Although a thin bench has been tested by two extra-inning games already this week and a doubleheader Thursday, the Cardinals are committed to an eight-man bullpen for the foreseeable future, officials said.
One reason is caution.
The Cardinals have taken a conservative approach with former closer Trevor Rosenthal, first avoiding using him on back-to-back days and then, on Tuesday, being hands off entirely. Carrying an extra reliever allows the team to tread carefully with workloads, whether it’s for lefty Kevin Siegrist or Rosenthal.
“He said he was a little sore, so we back off,” manager Mike Matheny said. “Especially with that lat (muscle) spot. That wasn’t the case (Tuesday). If he was sore in that lat spot then we’re going to be really conservative, but if he has general soreness, you know there’s going to be compensation somewhere else.”
In his first 5 1/3 innings this season, Rosenthal has struck out 11 and allowed two earned runs. He’s served as an alternate closer when Seung Hwan Oh isn’t available, and his return from the disabled list was a pivot for the bullpen’s overall performance. In Thursday's doubleheader, Rosenthal handled a scoreless ninth for the save in the evening win, and he touched 102 mph with his fastball.
The Cardinals want to see efficiency and next-day strength before pushing Rosenthal into back-to-back work.
Matheny agreed that Rosenthal entered the regular season under a yellow flag because of the lat strain he sustained and aggravated, twice, during spring training. The Cardinals traced some of Rosenthal’s soreness to the difficulty he had recovering from multiple-inning usage during spring, and that factored into how they envisioned his role when he returned.
Matheny told the pitchers that he makes three stops each day to determine their availability: the medical staff, the pitching coach, and the individual. With an emphasis on the medical staff’s opinion, if a concern is raised at any of those three stops, the reliever may be unavailable for a day. That has also kept some of the roles in flux. Matheny mentioned how Jonathan Broxton as, at times, been used to shoulder innings — or in spots Rosenthal would have been assigned.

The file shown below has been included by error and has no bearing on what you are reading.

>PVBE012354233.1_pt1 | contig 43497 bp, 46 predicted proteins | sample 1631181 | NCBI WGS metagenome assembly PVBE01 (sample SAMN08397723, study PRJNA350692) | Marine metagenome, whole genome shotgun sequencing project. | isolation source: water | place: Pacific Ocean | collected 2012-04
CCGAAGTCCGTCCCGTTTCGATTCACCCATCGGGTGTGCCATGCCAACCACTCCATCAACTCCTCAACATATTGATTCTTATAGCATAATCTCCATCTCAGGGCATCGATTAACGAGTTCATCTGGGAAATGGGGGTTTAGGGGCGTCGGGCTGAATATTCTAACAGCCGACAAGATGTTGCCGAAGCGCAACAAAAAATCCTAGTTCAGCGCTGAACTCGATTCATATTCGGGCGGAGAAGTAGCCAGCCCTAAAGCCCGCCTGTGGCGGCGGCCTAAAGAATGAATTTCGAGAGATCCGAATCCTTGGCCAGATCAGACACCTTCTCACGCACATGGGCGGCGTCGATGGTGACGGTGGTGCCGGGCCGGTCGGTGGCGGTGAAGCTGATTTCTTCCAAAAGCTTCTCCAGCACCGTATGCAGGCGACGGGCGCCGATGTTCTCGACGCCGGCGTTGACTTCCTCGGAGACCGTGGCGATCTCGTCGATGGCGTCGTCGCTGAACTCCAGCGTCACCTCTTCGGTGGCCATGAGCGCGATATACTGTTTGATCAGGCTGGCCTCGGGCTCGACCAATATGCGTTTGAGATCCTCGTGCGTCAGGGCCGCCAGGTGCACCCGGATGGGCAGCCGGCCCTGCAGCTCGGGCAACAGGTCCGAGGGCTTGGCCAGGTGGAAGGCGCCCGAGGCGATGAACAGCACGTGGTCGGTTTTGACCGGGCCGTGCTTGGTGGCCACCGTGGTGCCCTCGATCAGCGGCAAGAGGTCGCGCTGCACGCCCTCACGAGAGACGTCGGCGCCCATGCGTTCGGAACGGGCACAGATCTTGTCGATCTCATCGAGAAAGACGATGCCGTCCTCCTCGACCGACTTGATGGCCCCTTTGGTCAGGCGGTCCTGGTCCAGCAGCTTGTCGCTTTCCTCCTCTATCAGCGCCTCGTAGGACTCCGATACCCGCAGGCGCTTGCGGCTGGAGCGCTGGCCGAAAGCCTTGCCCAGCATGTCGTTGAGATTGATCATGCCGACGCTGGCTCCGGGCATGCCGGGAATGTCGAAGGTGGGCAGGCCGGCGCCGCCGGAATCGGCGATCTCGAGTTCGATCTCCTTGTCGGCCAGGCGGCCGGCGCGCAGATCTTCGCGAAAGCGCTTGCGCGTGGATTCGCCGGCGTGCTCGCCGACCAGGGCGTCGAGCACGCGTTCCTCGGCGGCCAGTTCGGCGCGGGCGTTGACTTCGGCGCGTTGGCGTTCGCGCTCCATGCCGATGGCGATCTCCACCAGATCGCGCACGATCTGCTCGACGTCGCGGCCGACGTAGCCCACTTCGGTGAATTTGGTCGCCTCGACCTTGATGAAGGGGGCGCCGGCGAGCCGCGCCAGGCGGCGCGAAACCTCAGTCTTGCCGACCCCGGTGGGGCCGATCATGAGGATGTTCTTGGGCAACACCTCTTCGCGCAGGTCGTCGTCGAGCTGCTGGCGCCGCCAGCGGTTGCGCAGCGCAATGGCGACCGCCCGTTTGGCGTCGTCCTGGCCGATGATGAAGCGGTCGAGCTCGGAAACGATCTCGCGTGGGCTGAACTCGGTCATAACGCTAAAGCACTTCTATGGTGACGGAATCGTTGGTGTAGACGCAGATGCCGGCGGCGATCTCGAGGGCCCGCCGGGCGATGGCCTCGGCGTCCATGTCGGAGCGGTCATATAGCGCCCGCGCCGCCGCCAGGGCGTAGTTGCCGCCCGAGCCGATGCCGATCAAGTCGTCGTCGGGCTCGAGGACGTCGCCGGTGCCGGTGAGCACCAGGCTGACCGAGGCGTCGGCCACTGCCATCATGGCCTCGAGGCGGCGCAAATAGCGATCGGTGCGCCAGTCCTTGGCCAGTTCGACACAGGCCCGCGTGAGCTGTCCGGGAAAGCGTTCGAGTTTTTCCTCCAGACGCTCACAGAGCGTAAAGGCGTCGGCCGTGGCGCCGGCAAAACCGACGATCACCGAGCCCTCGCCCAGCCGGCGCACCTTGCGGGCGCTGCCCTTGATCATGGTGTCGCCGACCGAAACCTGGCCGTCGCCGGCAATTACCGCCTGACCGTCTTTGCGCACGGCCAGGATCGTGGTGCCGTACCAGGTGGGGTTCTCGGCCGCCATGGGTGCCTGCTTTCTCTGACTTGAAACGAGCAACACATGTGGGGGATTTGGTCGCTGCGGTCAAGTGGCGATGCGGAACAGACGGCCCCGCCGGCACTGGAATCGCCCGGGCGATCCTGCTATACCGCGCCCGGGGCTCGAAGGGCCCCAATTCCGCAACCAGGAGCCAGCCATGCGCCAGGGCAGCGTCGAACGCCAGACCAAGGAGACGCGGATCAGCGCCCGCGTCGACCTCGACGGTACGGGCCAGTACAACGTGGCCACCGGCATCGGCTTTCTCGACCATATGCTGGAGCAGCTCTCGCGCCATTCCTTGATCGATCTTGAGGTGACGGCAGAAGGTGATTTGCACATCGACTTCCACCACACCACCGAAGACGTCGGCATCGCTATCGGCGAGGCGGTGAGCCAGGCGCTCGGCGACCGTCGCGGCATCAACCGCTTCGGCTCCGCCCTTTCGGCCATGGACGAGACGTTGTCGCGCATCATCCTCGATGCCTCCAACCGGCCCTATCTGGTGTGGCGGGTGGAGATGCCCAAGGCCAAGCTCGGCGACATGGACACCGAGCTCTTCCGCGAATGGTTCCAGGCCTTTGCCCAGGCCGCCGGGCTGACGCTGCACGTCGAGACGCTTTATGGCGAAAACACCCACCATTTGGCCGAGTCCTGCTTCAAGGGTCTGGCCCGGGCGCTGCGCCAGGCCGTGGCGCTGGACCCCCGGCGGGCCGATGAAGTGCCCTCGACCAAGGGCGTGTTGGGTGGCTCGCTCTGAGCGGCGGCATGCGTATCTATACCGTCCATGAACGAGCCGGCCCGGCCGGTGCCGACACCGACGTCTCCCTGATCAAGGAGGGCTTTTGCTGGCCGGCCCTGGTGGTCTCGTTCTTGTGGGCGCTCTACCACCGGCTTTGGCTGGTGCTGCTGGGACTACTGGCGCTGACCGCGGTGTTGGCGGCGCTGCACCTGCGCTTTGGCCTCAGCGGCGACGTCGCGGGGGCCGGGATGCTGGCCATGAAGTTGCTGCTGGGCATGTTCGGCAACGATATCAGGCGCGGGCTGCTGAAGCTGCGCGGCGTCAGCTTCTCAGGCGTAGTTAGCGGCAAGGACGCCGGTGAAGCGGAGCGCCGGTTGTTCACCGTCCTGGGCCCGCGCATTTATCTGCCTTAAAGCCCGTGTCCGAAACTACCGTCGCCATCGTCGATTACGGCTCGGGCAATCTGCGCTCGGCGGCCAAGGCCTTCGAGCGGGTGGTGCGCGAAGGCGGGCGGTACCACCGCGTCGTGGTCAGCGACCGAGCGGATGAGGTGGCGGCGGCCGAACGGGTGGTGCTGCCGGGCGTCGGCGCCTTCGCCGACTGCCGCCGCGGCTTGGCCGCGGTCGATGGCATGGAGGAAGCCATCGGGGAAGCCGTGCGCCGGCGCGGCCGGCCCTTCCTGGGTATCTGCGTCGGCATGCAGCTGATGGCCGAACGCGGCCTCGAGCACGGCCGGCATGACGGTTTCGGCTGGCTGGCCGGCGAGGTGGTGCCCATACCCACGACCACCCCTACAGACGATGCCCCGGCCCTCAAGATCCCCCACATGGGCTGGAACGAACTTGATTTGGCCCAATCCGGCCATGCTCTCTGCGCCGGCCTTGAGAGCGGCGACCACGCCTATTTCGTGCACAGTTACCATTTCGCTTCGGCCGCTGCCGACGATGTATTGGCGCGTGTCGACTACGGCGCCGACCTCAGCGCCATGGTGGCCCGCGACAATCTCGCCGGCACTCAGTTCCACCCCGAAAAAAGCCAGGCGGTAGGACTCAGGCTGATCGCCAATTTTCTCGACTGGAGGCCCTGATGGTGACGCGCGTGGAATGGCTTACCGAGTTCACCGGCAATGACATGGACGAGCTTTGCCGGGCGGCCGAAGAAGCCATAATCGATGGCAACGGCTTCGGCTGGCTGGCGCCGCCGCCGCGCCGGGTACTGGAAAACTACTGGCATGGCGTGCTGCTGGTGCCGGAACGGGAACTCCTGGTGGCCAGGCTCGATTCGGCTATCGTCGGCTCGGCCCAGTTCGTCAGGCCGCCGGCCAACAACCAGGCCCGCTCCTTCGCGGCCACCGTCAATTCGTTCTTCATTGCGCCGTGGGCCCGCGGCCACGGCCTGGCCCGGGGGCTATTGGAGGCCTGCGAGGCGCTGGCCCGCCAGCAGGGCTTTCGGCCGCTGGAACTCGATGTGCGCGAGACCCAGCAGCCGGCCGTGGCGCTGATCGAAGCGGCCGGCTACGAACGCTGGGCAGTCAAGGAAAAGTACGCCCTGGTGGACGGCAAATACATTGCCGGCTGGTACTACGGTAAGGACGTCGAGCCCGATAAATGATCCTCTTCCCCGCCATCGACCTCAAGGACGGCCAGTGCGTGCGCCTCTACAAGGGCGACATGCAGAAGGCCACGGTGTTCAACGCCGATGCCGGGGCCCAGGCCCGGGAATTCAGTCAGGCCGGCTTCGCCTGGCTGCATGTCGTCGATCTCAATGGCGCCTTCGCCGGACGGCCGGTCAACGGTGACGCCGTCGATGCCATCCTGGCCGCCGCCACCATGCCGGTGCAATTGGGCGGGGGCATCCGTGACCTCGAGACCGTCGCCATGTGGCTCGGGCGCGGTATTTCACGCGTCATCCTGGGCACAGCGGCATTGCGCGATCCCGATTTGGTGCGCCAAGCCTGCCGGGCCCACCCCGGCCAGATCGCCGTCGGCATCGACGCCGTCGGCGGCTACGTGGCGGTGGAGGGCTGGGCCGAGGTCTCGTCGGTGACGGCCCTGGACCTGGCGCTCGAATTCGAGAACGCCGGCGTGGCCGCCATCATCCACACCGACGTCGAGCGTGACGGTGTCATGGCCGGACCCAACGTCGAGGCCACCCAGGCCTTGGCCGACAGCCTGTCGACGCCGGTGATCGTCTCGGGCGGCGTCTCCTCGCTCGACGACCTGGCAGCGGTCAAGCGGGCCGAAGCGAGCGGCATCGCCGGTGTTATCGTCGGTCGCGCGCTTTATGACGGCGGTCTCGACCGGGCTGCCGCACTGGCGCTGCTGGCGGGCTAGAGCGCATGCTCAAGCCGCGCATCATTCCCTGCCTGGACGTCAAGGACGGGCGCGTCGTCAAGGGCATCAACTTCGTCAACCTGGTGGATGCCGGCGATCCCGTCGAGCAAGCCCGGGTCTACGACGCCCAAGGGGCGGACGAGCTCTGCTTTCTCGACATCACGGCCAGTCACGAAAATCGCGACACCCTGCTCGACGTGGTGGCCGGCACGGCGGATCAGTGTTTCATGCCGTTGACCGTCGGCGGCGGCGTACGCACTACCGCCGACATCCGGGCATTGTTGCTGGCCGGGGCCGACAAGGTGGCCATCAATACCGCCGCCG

In Tuesday’s extra-inning game, Broxton, Oh, and Rosenthal were unavailable after Matheny’s three-step check. Oh pitched the 10th inning in Thursday’s first game, and Rosenthal was warming up for any innings beyond the 11th.
“We’ll be aggressive when all those points check out,” Matheny said. “If they feel good, medical team likes it, and pitching coach likes the amount of workload that he’s had we’ll be aggressive.”
LYONS APPEARS, COULD START
By stacking starters Carlos Martinez and Adam Wainwright for Thursday’s doubleheader, the Cardinals invited the possibility that one of them would make their next start on short rest. An alternative emerged Thursday.
For the first time since his return to the majors a week ago, lefty Tyler Lyons appeared, pitching into and then out of a mess in the seventh inning of the first game. Matheny suggested that, if necessary, Lyons could make Monday’s start against Milwaukee to allow Martinez or Wainwright at least the standard four days of rest. Lyons allowed one run on one hit and one walk in his first two innings in the majors since knee surgery. He had only previous pitched in a rehab assignment at Class AAA – and then warmed up several times in the past week.